Pharmaceutical companies including Janssen, Purdue Pharma, Mallinckrodt, Insys Therapeutics, Noramco, Endo Pharmaceuticals, Allergan, and Teva are going to see the multiple lawsuits filed against them proceeding through the courts in 2019. Distributors including McKesson, AmerisourceBergen, and Cardinal Health as well as retailers including CVS, Rite Aid, Walgreen, and Walmart are also defendants in this landmark multi-suit litigation.
More than 1,500 cities, counties, and states have their lawsuits rolled into this multidistrict litigation. In a December 19, 2018 order U.S. District Judge Dan Aaron Polster for the U.S. District Court for the Northern District of Ohio in Cleveland allowed the bulk of the claims to go forward against the manufacturers, distributors and retailers of the prescription painkillers over what he called “a man-made plague.”
Judge Polster noted in writing – “It is accurate to describe the opioid epidemic as a man-made plague, twenty years in the making. The pain, death, and heartache it has wrought cannot be overstated. As this Court has previously stated, it is hard to find anyone in Ohio who does not have a family member, a friend, a parent of a friend, or a child of a friend who has not been affected.”
#3 FDA ad panel votes to co-prescribe Naloxone with opioids
An FDA advisory panel concluded a two-day discussion on December 18, 2018 by voting 12-11 in favor of labeling changes recommending co-prescribing the overdose antidote for opioids for high risk patients.
Some states like California, Arizona, and Vermont already have co-prescribing requirements with several others also going to implement the measure in 2019. Making Naloxone broadly available has now gained general acceptance. In April, 2018, the Surgeon General of the United States issued a public health advisory urging families and friends to start carrying the opioid overdose-reversing agent.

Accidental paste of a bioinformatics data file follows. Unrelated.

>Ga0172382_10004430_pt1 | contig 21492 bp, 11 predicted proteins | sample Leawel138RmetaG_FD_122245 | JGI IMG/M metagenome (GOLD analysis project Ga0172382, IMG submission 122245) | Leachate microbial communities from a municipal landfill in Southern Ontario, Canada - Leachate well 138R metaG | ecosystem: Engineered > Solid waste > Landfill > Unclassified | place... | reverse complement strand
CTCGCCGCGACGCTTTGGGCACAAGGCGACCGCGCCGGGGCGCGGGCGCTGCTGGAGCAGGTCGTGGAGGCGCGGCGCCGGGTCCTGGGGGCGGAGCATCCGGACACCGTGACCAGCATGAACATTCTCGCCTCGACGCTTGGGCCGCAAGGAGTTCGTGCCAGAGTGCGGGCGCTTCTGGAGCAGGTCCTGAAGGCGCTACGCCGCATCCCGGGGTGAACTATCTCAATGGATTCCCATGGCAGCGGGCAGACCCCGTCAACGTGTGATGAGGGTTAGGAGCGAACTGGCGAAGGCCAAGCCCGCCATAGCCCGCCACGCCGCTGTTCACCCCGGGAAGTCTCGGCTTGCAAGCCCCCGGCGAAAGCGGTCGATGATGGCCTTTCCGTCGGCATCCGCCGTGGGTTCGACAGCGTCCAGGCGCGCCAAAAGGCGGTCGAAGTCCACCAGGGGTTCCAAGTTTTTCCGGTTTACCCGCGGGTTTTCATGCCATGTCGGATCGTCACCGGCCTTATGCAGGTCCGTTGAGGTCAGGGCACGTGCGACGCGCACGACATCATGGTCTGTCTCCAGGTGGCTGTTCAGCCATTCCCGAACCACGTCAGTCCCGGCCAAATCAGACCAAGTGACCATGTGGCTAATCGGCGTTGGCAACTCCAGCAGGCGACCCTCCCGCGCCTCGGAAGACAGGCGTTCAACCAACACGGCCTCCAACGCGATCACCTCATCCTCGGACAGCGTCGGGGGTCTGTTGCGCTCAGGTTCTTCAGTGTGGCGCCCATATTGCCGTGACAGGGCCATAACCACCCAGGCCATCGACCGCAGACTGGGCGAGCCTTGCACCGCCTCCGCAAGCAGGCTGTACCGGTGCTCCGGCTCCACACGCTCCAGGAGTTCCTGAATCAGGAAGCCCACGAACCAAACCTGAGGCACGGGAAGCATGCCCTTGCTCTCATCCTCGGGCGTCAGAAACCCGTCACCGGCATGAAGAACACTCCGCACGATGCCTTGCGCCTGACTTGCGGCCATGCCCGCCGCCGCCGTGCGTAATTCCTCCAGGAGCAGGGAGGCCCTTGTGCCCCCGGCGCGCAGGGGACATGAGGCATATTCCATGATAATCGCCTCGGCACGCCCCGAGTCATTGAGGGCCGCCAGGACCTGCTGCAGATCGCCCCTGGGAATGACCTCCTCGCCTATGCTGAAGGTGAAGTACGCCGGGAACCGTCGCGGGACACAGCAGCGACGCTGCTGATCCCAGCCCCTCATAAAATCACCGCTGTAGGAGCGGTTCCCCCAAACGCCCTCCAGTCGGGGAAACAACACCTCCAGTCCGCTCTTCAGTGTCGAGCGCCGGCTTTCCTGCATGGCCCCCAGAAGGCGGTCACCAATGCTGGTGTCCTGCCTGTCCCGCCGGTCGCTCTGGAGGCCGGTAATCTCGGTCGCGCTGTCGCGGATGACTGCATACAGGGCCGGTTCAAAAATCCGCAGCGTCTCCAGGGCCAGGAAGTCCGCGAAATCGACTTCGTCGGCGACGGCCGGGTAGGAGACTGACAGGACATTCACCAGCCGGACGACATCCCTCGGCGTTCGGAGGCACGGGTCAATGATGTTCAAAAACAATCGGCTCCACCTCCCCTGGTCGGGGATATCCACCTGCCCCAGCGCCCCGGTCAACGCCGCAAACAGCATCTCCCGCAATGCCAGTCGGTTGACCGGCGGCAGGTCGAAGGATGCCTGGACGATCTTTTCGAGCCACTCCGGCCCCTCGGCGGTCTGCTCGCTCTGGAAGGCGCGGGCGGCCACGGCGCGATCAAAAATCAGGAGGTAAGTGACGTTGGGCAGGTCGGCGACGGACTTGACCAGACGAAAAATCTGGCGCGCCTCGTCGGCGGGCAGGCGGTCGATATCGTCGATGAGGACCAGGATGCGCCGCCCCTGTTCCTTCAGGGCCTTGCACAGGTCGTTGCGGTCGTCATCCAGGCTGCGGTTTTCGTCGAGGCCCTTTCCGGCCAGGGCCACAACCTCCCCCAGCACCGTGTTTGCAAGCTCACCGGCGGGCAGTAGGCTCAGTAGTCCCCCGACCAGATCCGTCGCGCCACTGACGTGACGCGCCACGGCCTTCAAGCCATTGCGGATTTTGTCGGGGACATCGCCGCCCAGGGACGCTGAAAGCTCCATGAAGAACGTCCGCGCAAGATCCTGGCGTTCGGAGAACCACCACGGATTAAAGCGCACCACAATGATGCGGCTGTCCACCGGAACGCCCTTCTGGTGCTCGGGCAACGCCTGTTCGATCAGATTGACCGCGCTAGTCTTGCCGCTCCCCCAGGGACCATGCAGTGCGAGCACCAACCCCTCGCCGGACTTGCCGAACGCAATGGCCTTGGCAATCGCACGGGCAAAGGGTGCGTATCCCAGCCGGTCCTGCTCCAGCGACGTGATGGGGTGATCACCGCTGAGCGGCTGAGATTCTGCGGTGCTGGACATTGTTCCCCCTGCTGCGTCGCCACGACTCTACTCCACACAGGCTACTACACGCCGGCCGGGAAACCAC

Advisory panel members voting against the co-prescribing of Naloxone with opioids cited cost concerns. However, with the increased scrutiny of the drug and its available formulations and generics, lower costs in 2019 will prevail.
#4 Medical marijuana adoption as opioid alternative will expand
Currently, 33 states along with the District of Columbia, Guam, and Puerto Rico have legalized medical marijuana through comprehensive public programs. 13 states have limited medical use programs.
During the summer of 2018, New York and Illinois signed laws enabling medical cannabis to be used as an alternative for opioids.
“This law will give thousands of Illinoisans who struggle with the negative side effects of opioids, including harmful addiction, another choice to manage their pain. This is not about personal opinions about cannabis. It’s about giving people more control over their own health care and pain-relief options,” Illinois Governor Bruce Rauner stated as he signed the Alternatives to Opioids Act on August 28, 2018 in Chicago.
At the federal level, marijuana remains classified as a Schedule I substance with concerns that it carries risks of being a gateway drug.
There is an urgent need for proper clinical trials to resolve the differences in opinions and provide evidence one way or the other to answer the question, “can medical marijuana be an alternative to opioid drugs and if so in which situations?”
#5 Opioid statistics worsen and don’t look like they will improve
Opioid prescriptions are decreasing but drug overdose deaths continue to increase, driven by illicit fentanyl usage. This trend is likely to continue into 2019. It is hoped that the cutting back of prescriptions for patients suffering from debilitating pain will be re-examined quickly and the CDC prescribing guidelines swiftly modified so that innocent patients are not left in the lurch.